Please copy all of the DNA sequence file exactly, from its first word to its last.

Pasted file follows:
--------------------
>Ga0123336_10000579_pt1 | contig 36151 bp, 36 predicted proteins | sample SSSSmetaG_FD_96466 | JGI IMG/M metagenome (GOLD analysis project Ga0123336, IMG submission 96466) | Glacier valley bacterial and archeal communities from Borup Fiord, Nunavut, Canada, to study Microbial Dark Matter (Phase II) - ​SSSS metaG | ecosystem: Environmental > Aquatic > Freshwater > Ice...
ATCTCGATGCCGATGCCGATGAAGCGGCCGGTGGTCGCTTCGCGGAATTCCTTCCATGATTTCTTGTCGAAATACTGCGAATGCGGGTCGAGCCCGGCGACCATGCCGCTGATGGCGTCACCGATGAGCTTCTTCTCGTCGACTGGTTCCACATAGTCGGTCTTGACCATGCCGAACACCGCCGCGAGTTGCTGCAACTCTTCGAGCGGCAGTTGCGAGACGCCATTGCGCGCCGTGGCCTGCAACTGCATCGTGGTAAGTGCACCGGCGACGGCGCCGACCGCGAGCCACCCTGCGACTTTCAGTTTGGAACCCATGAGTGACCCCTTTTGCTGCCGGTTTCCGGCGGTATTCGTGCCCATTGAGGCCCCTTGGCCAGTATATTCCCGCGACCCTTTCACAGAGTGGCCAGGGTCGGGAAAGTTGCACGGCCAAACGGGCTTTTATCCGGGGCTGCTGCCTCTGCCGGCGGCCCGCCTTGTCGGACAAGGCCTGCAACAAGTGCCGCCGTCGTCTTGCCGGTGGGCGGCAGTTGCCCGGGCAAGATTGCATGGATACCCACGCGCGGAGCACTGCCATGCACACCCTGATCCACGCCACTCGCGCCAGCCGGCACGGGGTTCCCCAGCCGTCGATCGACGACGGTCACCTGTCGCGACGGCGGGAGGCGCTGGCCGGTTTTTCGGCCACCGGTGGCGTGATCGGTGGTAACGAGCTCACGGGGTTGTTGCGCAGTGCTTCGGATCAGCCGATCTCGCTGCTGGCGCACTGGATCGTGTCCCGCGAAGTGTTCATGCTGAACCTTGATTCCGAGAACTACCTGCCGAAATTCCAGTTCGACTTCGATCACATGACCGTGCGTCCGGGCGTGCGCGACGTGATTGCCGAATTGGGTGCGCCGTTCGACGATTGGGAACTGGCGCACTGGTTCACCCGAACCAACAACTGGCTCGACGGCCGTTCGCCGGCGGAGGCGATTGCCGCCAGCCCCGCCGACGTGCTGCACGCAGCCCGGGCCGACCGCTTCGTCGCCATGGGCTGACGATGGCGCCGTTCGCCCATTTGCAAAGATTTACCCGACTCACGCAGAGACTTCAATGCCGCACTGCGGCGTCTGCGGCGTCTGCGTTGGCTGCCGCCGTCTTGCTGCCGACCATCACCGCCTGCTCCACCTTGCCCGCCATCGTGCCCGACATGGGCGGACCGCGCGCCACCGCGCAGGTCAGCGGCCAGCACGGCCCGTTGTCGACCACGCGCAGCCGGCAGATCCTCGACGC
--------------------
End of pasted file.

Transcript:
>Ga0123336_10000579_pt1 | contig 36151 bp, 36 predicted proteins | sample SSSSmetaG_FD_96466 | JGI IMG/M metagenome (GOLD analysis project Ga0123336, IMG submission 96466) | Glacier valley bacterial and archeal communities from Borup Fiord, Nunavut, Canada, to study Microbial Dark Matter (Phase II) - ​SSSS metaG | ecosystem: Environmental > Aquatic > Freshwater > Ice...
ATCTCGATGCCGATGCCGATGAAGCGGCCGGTGGTCGCTTCGCGGAATTCCTTCCATGATTTCTTGTCGAAATACTGCGAATGCGGGTCGAGCCCGGCGACCATGCCGCTGATGGCGTCACCGATGAGCTTCTTCTCGTCGACTGGTTCCACATAGTCGGTCTTGACCATGCCGAACACCGCCGCGAGTTGCTGCAACTCTTCGAGCGGCAGTTGCGAGACGCCATTGCGCGCCGTGGCCTGCAACTGCATCGTGGTAAGTGCACCGGCGACGGCGCCGACCGCGAGCCACCCTGCGACTTTCAGTTTGGAACCCATGAGTGACCCCTTTTGCTGCCGGTTTCCGGCGGTATTCGTGCCCATTGAGGCCCCTTGGCCAGTATATTCCCGCGACCCTTTCACAGAGTGGCCAGGGTCGGGAAAGTTGCACGGCCAAACGGGCTTTTATCCGGGGCTGCTGCCTCTGCCGGCGGCCCGCCTTGTCGGACAAGGCCTGCAACAAGTGCCGCCGTCGTCTTGCCGGTGGGCGGCAGTTGCCCGGGCAAGATTGCATGGATACCCACGCGCGGAGCACTGCCATGCACACCCTGATCCACGCCACTCGCGCCAGCCGGCACGGGGTTCCCCAGCCGTCGATCGACGACGGTCACCTGTCGCGACGGCGGGAGGCGCTGGCCGGTTTTTCGGCCACCGGTGGCGTGATCGGTGGTAACGAGCTCACGGGGTTGTTGCGCAGTGCTTCGGATCAGCCGATCTCGCTGCTGGCGCACTGGATCGTGTCCCGCGAAGTGTTCATGCTGAACCTTGATTCCGAGAACTACCTGCCGAAATTCCAGTTCGACTTCGATCACATGACCGTGCGTCCGGGCGTGCGCGACGTGATTGCCGAATTGGGTGCGCCGTTCGACGATTGGGAACTGGCGCACTGGTTCACCCGAACCAACAACTGGCTCGACGGCCGTTCGCCGGCGGAGGCGATTGCCGCCAGCCCCGCCGACGTGCTGCACGCAGCCCGGGCCGACCGCTTCGTCGCCATGGGCTGACGATGGCGCCGTTCGCCCATTTGCAAAGATTTACCCGACTCACGCAGAGACTTCAATGCCGCACTGCGGCGTCTGCGGCGTCTGCGTTGGCTGCCGCCGTCTTGCTGCCGACCATCACCGCCTGCTCCACCTTGCCCGCCATCGTGCCCGACATGGGCGGACCGCGCGCCACCGCGCAGGTCAGCGGCCAGCACGGCCCGTTGTCGACCACGCGCAGCCGGCAGATCCTCGACGC